- 2019 was a good year for equities as multiple expansion drove stock markets to new all-time highs.
- 4Q19 earnings look solid relative to a year earlier, but this is largely due to a disappointing 4Q18.
- The financial, technology and communication services sectors likely saw earnings grow; energy, industrials, materials and consumer discretionary earnings appear to be under pressure.
- Operating earnings seem to provide the cleanest read on corporate profitability; stable profit margins will be key for earnings growth in 2020.
- A focus on total yield (dividends + buybacks) should allow investors to maintain a cyclical stance while simultaneously muting volatility.
Going out with a bang
Equity markets finished 2019 on a high note, as a combination of easier monetary policy and cooling trade tensions lifted investor sentiment1 to its highest level since February 2018. Nearly all of the equity market gains seen last year were a function of rising valuations; fears that drove the sharp sell-off at the end of 2018 failed to materialize, which allowed valuations to expand well above long-run averages. Overall, multiples were responsible for 83.7% of total returns in 2019, while dividends and earnings were responsible for 8.3% and 8.0%, respectively (Exhibit 1). However, taking a step back and looking at performance attribution over the past two years, earnings were the main driver of returns.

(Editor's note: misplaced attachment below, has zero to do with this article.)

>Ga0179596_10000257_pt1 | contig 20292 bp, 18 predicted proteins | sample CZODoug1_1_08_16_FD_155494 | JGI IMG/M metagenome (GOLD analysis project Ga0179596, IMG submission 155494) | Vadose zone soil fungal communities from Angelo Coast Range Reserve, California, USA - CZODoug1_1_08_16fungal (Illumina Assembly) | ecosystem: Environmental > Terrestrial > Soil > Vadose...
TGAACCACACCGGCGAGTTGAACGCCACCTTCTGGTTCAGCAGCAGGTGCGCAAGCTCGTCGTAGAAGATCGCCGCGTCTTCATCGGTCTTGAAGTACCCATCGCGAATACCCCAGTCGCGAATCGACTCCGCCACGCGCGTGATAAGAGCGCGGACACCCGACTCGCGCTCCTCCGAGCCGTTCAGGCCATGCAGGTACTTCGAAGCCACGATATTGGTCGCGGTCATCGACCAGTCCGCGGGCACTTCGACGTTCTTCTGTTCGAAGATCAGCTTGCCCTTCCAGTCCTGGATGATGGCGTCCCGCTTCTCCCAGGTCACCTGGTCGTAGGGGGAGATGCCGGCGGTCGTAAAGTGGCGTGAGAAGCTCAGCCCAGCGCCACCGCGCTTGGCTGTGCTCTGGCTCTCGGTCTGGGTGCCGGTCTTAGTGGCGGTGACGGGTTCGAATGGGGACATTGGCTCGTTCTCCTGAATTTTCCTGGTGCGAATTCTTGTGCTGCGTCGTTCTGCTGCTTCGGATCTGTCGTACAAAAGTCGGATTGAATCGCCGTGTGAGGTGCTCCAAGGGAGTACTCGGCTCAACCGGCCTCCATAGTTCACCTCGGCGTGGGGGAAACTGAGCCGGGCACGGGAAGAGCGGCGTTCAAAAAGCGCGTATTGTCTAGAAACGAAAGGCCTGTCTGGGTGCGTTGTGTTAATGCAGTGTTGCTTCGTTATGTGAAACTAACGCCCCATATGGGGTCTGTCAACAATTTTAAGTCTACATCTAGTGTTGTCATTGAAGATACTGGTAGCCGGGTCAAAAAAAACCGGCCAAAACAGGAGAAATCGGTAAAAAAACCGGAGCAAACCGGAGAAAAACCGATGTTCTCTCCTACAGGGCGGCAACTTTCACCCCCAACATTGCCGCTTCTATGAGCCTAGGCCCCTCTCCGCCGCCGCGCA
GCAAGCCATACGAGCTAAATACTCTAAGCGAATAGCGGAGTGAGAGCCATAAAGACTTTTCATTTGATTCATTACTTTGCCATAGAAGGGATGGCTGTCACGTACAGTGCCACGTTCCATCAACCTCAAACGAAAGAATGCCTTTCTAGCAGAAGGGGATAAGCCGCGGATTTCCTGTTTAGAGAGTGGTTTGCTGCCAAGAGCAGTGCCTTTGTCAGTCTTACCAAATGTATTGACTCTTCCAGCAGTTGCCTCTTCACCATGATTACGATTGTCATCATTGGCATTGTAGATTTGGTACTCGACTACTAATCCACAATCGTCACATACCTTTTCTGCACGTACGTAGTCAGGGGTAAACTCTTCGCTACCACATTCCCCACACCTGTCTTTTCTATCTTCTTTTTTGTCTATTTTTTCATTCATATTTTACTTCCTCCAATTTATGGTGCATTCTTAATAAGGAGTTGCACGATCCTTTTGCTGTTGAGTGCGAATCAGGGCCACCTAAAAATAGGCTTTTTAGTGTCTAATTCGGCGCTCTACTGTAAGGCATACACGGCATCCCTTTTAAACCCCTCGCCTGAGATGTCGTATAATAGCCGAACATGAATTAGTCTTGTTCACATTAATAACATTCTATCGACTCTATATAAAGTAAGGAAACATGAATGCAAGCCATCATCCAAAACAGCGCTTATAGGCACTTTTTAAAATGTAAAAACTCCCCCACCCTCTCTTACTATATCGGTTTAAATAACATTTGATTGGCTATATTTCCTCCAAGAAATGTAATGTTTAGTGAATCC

Operating earnings growth was mixed during the first three quarters of 2019, with mid-single digit growth in the first half of the year and a slight contraction in the third quarter. The third quarter contraction should not have come as a surprise, as 3Q18 saw both earnings and profit margins hit their cycle highs. 4Q18, however, was not friendly to corporate profits. An accounting rule passed in 2016 requires companies to mark their equity holdings at fair value each quarter and apply any gains or losses to net income; this ravished the profits of some financial services companies, leading aggregate earnings to decline sharply at the end of 2018. The good news, however, is that this created a favorable base effect for the 4Q19 earnings season, supporting our expectation that earnings growth will be positive on a year-over-year basis. Currently, with 19.9% of the market cap having reported, our estimate for Q4 2019 is $39.49, which represents a 12.7% year-over-year growth rate.
EXHIBIT 1: 2019 returns were driven primarily by multiples
S&P 500 total return broken into multiples, earnings and dividends